For this reason, in systems where pH may drift upward for short periods (i.e., hot tubs and spas) bromine is a popular choice

Bromine tablets are typically fed into the water via either a floater or a bromine feeder. Care should be taken when selecting the appropriate delivery system since the two predominant types of bromine tablets dissolve at different rates.

Once bromine is used in a pool, it will remain a bromine pool, even if bromine is discontinued and chlorine is used. A popular misconception is that the pool must be drained to switch to chlorine.

While that is the quickest method of converting a pool to chlorine, a pool with bromine or bromide ions can switch back to a chlorine pool over time. The greater the amount of oxidation and the greater the amount of sunlight present, the shorter the conversion time. Keep in mind that during the conversion process, chlorine demand will remain high.

As with chlorine sanitizers, it is recommended to periodically shock oxidize the water when using bromine tablets. Product label directions should be consulted to identify the type and frequency of supplemental oxidation treatments.

Bromine is an effective algaecide, particularly against difficult-to-control mustard and black algae, and its algaecidal properties are well known. Sodium bromide, as a source of bromine, has been EPA-registered as an algaecide.

However, sodium bromide alone will not kill algae. To be effective, it must be used in conjunction with an oxidizer, typically chlorine. If using sodium bromide as an algaecide, ensure that the product is EPA registered for that purpose and follow all label directions.

Bromine tablets, granular bromine, and bromine systems are oxidizers and must be handled properly. Avoid contact between bromine tablets or bromine compounds and easily oxidizable materials such as ammonia, urea, nitrogen-containing compounds, strong reducing agents, and other oxidizers regardless of their structure.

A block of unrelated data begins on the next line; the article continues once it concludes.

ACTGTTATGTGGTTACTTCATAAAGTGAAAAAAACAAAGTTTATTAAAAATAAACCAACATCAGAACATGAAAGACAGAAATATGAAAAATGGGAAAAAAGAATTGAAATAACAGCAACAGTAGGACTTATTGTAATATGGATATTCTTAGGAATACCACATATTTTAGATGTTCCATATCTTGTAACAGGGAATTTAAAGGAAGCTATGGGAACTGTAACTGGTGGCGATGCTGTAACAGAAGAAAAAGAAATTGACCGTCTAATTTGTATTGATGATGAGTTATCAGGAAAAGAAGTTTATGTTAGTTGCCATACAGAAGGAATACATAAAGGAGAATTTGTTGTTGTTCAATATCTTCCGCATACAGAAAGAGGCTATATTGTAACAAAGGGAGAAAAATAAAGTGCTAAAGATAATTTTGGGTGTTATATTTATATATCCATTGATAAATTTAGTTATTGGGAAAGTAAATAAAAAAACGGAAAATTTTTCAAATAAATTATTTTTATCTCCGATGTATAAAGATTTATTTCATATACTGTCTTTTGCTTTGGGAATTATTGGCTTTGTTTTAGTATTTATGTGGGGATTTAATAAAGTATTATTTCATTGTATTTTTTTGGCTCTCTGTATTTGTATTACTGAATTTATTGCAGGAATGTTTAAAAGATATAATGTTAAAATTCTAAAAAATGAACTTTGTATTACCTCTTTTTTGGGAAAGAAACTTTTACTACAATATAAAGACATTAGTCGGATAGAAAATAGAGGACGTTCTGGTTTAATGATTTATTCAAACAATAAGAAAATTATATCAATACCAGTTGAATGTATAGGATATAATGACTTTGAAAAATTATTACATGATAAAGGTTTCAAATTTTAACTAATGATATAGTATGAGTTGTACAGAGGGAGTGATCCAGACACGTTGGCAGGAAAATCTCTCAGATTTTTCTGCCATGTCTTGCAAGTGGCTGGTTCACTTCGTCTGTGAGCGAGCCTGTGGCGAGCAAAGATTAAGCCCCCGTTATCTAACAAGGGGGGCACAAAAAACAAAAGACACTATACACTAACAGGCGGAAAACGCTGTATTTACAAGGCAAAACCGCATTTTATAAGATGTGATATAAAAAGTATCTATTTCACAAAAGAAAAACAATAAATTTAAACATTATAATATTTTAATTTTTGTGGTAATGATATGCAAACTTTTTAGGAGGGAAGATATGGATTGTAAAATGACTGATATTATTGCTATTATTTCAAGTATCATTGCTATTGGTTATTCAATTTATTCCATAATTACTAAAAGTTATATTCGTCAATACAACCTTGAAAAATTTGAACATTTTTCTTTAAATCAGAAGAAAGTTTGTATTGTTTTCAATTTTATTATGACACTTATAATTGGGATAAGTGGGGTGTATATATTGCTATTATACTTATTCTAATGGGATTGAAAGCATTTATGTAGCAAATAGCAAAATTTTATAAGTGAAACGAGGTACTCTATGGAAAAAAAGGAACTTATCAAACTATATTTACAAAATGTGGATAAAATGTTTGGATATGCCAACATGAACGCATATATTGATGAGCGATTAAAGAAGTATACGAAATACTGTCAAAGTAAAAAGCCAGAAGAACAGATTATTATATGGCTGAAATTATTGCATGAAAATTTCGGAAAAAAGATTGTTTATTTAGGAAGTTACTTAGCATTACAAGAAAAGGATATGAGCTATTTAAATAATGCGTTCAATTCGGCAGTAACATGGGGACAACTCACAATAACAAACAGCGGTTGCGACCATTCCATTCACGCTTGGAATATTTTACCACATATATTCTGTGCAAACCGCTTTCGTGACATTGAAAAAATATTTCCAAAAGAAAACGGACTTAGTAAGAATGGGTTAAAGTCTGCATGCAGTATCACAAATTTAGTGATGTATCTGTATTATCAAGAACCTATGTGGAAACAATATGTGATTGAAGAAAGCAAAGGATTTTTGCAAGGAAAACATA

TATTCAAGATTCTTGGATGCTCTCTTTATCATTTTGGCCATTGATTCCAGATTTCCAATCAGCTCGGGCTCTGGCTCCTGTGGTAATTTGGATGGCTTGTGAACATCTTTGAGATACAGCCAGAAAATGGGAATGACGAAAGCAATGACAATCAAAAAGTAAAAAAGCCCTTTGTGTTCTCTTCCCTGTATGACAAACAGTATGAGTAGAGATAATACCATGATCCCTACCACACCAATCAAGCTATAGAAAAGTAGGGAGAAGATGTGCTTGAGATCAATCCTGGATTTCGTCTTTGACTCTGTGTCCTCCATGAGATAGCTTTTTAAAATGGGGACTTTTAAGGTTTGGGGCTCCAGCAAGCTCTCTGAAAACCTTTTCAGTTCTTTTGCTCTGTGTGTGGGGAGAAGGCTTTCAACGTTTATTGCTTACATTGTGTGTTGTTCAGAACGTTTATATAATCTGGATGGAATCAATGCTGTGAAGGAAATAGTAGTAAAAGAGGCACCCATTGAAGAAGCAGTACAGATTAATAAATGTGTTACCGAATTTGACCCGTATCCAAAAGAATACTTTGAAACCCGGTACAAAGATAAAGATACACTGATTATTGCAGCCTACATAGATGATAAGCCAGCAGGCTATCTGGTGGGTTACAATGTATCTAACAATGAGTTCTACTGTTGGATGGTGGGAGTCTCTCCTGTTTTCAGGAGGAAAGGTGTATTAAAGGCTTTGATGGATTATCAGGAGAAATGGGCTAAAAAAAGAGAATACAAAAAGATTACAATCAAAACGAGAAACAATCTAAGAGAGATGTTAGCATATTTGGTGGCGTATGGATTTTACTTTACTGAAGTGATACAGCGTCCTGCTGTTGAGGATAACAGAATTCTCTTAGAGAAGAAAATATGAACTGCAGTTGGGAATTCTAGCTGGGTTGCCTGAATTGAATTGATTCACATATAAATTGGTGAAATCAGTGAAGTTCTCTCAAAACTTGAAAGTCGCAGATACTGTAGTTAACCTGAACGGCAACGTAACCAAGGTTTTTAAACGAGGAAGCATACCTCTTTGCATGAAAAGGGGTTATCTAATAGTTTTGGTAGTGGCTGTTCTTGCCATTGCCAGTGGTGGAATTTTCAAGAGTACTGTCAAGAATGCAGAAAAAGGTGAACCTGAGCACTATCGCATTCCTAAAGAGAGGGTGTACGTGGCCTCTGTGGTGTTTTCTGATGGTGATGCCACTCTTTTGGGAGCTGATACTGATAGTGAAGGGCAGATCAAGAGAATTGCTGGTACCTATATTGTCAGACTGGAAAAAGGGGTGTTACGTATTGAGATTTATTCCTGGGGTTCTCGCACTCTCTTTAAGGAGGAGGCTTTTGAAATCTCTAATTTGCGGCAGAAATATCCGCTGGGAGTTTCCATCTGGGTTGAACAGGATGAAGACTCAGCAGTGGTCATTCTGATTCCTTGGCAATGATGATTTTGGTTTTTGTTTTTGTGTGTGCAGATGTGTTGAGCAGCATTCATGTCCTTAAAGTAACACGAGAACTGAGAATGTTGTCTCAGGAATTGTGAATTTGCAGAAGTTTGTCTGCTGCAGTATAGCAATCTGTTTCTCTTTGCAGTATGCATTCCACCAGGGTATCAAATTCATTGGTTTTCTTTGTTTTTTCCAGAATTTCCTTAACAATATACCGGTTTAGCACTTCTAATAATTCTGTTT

*Never place bromine tablets or compounds in any chemical feeder or floater with any other chemical, including chlorine.



 How to Raise Bromine Level in Pool?

  • Shock the pool if the bromine level falls below 2.0 ppm
  • Increase the dial setting on Brominators
  • Add pucks to floaters
  • Open bleeders on pool floaters
  • Increase the number of pucks in skimmers
  • Lengthen the pool’s pump run time .……………………………………………… Read more


JimGalloway Author/Editor



American National Standard for Water Quality in Public Pools and Spas



  1. What are the main uses of bromine? Bromine is used as a flame retardant in materials, a disinfectant in water treatment, a precursor in pharmaceutical synthesis, and a component in pesticides, among other industrial applications.
  2. Is bromine harmful to human health?  Bromine and some bromine compounds can be toxic to humans if ingested, inhaled, or absorbed through the skin in large amounts. Prolonged exposure to high levels of bromine may cause respiratory issues, skin irritation, and neurological disorders.
  3. How is bromine extracted commercially?  Bromine is often extracted from seawater through a process called electrolysis, where an electric current is passed through the water to separate bromine ions from other dissolved ions. It can also be obtained from certain mineral deposits and brine wells.
  4. What are the environmental concerns associated with bromine use? Bromine compounds can contribute to ozone depletion and the formation of persistent organic pollutants (POPs) when released into the environment. Additionally, some bromine-based chemicals can persist in ecosystems and bioaccumulate in organisms, posing risks to human health and wildlife.
  5. Are there regulations governing the use of bromine?  Yes, many countries have regulations and restrictions on the usage of certain bromine-based compounds due to their environmental and health impacts. These regulations aim to minimize exposure and mitigate potential risks associated with bromine use.
  6. Can bromine be replaced with safer alternatives?  Efforts are underway to develop alternative flame retardants and other substances that are less harmful to human health and the environment. However, finding effective replacements for bromine in certain applications remains a challenge due to its unique properties and versatility.
  7. What should I do if I encounter bromine exposure?  If you suspect exposure to bromine or bromine-containing substances, it’s essential to seek medical advice immediately. In case of skin contact, rinse the affected area with plenty of water, and in case of inhalation, move to fresh air and seek medical attention if symptoms persist.
  8. Is bromine safe for use in swimming pools and spas?  When used properly and in accordance with recommended guidelines, bromine is considered safe for disinfecting swimming pools and spas. However, improper handling or overexposure to bromine can pose risks to swimmers’ health, so it’s essential to follow dosage instructions carefully